High density lipoprotein
Homeostasis model assessment insulin resistance index
Low density lipoprotein
Polycystic ovary syndrome
Dunaif A. Hyperandrogenic anovulation (PCOS): a unique disorder of insulin action associated with an increased risk of non-insulin-dependent diabetes mellitus. Am J Med. 1995;98(1A):33S–9.
Park HR, Choi Y, Lee HJ, Oh JY, Hong YS, Sung YA. The metabolic syndrome in young Korean women with polycystic ovary syndrome. Diabetes Res Clin Pract. 2007;77 Suppl 1:S243–6.
Teede H, Deeks A, Moran L. Polycystic ovary syndrome: a complex condition with psychological, reproductive and metabolic manifestations that impacts on health across the lifespan. BMC Med. 2010;8:41.
Wells GA, Shea B, O’Connell D, Peterson J, Welch V, Losos M, Tugwell P. The Newcastle-Ottawa Scale (NOS) for assessing the quality of nonrandomized studies in meta-analyses. PLoS Negl Trop Dis. 2013;7(5):e2195.
Rostom A, Dubé C, Cranney A, Saloojee N, Sy R, Garritty C, Sampson M, Zhang L, Yazdi F, Mamaladze V, Pan I, McNeil J, Moher D, Mack D, Patel D. Celiac disease. Rockville: Agency for Healthcare Research and Quality (US); 2004.
Hosseinpanah F, Barzin M, Keihani S, Ramezani Tehrani F, Azizi F. Metabolic aspects of different phenotypes of polycystic ovary syndrome: Iranian PCOS Prevalence Study. Clin Endocrinol (Oxf). 2014;81(1):93–9.
Kim MJ, Lim NK, Choi YM, Kim JJ, Hwang KR, Chae SJ, Park CW, Choi DS, Kang BM, Lee BS, Kim T, Park HY. Prevalence of metabolic syndrome is higher among non-obese PCOS women with hyperandrogenism and menstrual irregularity in Korea. PLoS One. 2014;9(6):e99252.
Lerchbaum E, Schwetz V, Rabe T, Giuliani A, Obermayer-Pietsch B. Hyperandrogenemia in polycystic ovary syndrome: exploration of the role of free testosterone and androstenedione in metabolic phenotype. PLoS One. 2014;9(10):e108263.
Livadas S, Pappas C, Karachalios A, Marinakis E, Tolia N, Drakou M, Kaldrymides P, Panidis D, Diamanti-Kandarakis E. Prevalence and impact of hyperandrogenemia in 1,218 women with polycystic ovary syndrome. Endocrine. 2014;47(2):631–8.
Sung YA, Oh JY, Chung H, Lee H. Hyperandrogenemia is implicated in both the metabolic and reproductive morbidities of polycystic ovary syndrome. Fertil Steril. 2014;101(3):840–5.
Tehrani FR, Rashidi H, Khomami MB, Tohidi M, Azizi F. The prevalence of metabolic disorders in various phenotypes of polycystic ovary syndrome: a community based study in Southwest of Iran. Reprod Biol Endocrinol. 2014;12:89.
Ates S, Sevket O, Sudolmus S, Dane B, Ozkal F, Uysal O, Dansuk R. Different phenotypes of polycystic ovary syndrome in Turkish women: clinical and endocrine characteristics. Gynecol Endocrinol. 2013;29(10):931–5.
Di Sarra D, Tosi F, Bonin C, Fiers T, Kaufman JM, Signori C, Zambotti F, Dall’Alda M, Caruso B, Zanolin ME, Bonora E, Moghetti P. Metabolic inflexibility is a feature of women with polycystic ovary syndrome and is associated with both insulin resistance and hyperandrogenism. J Clin Endocrinol Metab. 2013;98(6):2581–8.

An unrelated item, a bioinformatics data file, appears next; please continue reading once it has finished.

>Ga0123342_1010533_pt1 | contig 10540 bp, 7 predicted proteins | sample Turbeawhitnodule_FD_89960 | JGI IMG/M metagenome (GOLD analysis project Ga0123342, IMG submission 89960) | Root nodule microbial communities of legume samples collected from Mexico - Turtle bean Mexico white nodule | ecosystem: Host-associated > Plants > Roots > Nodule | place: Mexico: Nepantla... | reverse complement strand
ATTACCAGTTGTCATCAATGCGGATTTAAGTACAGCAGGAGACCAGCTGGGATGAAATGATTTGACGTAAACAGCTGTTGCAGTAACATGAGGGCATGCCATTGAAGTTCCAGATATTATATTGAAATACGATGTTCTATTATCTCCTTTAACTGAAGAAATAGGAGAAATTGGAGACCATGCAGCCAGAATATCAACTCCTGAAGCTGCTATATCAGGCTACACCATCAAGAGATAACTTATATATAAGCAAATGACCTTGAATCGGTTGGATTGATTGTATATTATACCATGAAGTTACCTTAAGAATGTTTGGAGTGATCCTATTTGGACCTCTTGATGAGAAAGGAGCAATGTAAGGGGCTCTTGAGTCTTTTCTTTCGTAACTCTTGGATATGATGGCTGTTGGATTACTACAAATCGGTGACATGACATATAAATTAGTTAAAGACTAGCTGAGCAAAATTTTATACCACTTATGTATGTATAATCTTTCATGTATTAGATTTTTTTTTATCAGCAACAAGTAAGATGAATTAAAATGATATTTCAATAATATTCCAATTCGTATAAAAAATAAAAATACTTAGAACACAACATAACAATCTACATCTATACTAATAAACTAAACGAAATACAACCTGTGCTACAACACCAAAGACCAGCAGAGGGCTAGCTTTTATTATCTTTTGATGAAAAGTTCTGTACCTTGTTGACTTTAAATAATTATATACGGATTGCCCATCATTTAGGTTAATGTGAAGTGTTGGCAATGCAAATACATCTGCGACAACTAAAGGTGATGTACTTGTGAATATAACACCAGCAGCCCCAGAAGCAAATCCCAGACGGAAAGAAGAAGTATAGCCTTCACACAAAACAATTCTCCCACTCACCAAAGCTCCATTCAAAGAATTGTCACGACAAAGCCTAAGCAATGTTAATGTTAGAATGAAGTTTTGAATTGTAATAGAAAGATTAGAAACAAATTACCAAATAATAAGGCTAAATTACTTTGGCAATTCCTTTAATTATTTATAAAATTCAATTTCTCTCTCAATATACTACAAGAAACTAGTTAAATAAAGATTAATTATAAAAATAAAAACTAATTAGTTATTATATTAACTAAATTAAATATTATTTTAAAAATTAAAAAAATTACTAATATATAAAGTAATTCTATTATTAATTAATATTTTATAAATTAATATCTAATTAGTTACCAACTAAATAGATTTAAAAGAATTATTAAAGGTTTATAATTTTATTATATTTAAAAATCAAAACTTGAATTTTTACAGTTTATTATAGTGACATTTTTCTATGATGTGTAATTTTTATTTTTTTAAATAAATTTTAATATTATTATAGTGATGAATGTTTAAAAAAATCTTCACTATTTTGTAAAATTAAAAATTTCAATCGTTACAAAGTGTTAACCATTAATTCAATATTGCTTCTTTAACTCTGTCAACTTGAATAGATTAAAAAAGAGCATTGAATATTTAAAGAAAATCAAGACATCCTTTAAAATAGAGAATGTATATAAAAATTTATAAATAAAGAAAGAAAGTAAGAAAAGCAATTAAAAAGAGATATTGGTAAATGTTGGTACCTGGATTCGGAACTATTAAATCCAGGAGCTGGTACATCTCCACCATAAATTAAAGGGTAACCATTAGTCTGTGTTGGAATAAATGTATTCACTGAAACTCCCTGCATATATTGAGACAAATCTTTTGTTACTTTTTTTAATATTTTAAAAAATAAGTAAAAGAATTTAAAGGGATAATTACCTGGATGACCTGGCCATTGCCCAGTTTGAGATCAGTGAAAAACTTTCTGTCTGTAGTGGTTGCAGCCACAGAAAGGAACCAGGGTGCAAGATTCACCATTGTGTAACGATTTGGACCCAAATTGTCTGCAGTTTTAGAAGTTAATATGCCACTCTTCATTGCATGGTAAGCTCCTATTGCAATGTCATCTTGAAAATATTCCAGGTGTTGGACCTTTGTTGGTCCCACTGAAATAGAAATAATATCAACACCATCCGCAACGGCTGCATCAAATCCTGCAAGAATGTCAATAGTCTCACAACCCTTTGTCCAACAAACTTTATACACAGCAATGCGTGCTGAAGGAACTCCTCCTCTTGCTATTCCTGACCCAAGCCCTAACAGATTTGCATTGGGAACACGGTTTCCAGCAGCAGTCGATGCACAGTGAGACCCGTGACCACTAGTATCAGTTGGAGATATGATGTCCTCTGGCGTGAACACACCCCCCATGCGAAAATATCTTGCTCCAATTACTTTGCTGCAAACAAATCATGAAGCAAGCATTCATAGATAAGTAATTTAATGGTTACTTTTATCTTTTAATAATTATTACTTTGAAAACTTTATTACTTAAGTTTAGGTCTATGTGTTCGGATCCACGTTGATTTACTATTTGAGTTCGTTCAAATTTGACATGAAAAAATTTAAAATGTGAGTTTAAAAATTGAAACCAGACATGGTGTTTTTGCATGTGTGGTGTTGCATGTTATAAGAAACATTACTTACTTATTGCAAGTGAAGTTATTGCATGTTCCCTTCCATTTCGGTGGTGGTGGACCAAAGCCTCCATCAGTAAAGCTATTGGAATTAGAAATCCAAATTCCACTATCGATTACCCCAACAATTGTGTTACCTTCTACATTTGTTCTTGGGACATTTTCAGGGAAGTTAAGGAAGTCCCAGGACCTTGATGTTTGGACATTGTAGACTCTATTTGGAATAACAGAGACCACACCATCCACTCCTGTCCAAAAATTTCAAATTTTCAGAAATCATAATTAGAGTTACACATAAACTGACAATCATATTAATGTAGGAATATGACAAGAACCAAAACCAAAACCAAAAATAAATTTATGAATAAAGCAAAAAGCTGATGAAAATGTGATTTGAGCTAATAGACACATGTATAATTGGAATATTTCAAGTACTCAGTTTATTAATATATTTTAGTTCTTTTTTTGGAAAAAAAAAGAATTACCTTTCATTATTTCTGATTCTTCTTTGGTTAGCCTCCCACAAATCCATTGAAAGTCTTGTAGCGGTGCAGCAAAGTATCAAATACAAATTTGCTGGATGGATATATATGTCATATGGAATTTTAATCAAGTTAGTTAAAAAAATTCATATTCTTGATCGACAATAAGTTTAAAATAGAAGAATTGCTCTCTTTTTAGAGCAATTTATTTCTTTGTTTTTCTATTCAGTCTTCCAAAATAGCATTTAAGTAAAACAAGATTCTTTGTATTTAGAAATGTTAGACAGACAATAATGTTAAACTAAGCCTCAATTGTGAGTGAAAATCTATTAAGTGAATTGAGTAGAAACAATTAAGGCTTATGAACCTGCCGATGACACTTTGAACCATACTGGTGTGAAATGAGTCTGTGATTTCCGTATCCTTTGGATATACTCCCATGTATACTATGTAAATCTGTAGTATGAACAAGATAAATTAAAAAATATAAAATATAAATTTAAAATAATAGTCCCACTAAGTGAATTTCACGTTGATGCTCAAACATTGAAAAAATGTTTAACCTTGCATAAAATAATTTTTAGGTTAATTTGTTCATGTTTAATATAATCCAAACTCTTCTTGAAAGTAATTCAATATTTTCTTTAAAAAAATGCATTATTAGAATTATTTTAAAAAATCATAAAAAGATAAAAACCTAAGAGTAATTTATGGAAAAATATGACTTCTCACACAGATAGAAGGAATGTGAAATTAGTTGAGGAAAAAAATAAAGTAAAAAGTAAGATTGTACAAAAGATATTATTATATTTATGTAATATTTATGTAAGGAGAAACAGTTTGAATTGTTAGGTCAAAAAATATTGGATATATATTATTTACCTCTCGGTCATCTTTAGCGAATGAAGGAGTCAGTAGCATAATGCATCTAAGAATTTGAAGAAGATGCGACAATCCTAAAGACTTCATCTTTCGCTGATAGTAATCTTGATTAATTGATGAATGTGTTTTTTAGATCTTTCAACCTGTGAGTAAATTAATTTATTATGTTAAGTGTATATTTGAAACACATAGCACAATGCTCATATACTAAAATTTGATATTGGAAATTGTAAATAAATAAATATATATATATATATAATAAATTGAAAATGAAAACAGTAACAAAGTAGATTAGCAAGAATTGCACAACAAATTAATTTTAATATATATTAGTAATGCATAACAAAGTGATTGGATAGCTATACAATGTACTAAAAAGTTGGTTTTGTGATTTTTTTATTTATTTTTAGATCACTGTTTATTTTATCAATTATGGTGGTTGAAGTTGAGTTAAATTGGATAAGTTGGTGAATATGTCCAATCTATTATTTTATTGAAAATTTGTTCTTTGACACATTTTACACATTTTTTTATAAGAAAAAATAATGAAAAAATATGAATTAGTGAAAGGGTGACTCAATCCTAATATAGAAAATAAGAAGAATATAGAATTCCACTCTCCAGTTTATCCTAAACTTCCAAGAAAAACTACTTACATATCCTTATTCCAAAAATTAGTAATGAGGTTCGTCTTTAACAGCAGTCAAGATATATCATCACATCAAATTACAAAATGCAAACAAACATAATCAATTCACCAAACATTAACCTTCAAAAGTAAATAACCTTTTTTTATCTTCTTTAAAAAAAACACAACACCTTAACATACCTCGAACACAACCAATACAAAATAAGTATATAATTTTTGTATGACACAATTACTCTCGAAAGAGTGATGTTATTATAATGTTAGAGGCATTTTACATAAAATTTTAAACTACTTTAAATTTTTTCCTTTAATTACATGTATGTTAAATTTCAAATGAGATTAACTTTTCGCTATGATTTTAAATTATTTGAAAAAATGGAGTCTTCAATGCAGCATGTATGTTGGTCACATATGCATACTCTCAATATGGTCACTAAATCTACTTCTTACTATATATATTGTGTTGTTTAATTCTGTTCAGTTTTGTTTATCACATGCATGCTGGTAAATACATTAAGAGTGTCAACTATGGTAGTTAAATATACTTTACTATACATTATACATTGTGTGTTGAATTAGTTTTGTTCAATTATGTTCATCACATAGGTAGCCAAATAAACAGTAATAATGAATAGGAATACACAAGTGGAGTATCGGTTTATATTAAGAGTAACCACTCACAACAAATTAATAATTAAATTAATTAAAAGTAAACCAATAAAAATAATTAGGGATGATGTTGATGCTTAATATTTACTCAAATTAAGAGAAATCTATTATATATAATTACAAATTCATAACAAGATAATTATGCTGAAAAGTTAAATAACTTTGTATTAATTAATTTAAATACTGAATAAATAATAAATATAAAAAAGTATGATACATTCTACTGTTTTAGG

Zhu JP, Teng YC, Zhou J, Lu W, Tao MF, Jia WP. Increased mean glucose levels in patients with polycystic ovary syndrome and hyperandrogenemia as determined by continuous glucose monitoring. Acta Obstet Gynecol Scand. 2013;92(2):165–71.
Gluszak O, Stopinska-Gluszak U, Glinicki P, Kapuscinska R, Snochowska H, Zgliczynski W, Debski R. Phenotype and metabolic disorders in polycystic ovary syndrome. ISRN Endocrinol. 2012;2012:569862.
Jones H, Sprung VS, Pugh CJ, Daousi C, Irwin A, Aziz N, Adams VL, Thomas EL, Bell JD, Kemp GJ, Cuthbertson DJ. Polycystic ovary syndrome with hyperandrogenism is characterized by an increased risk of hepatic steatosis compared to nonhyperandrogenic PCOS phenotypes and healthy controls, independent of obesity and insulin resistance. J Clin Endocrinol Metab. 2012;97(10):3709–16.
Li Y, Ma Y, Chen X, Wang W, Li Y, Zhang Q, Yang D. Different diagnostic power of anti-Mullerian hormone in evaluating women with polycystic ovaries with and without hyperandrogenism. J Assist Reprod Genet. 2012;29(10):1147–51.
Ozkaya E, Cakir E, Cinar M, Kara F, Baser E, Cakir C, Kucukozkan T. Is hyperandrogenemia protective for fibrocystic breast disease in PCOS? Gynecol Endocrinol. 2012;28(6):468–71.
Cupisti S, Haeberle L, Schell C, Richter H, Schulze C, Hildebrandt T, Oppelt PG, Beckmann MW, Dittrich R, Mueller A. The different phenotypes of polycystic ovary syndrome: no advantages for identifying women with aggravated insulin resistance or impaired lipids. Exp Clin Endocrinol Diabetes. 2011;119(8):502–8.
Mehrabian F, Khani B, Kelishadi R, Kermani N. The prevalence of metabolic syndrome and insulin resistance according to the phenotypic subgroups of polycystic ovary syndrome in a representative sample of Iranian females. J Res Med Sci. 2011;16(6):763–9.
Melo AS, Vieira CS, Romano LG, Ferriani RA, Navarro PA. The frequency of metabolic syndrome is higher among PCOS Brazilian women with menstrual irregularity plus hyperandrogenism. Reprod Sci. 2011;18(12):1230–6.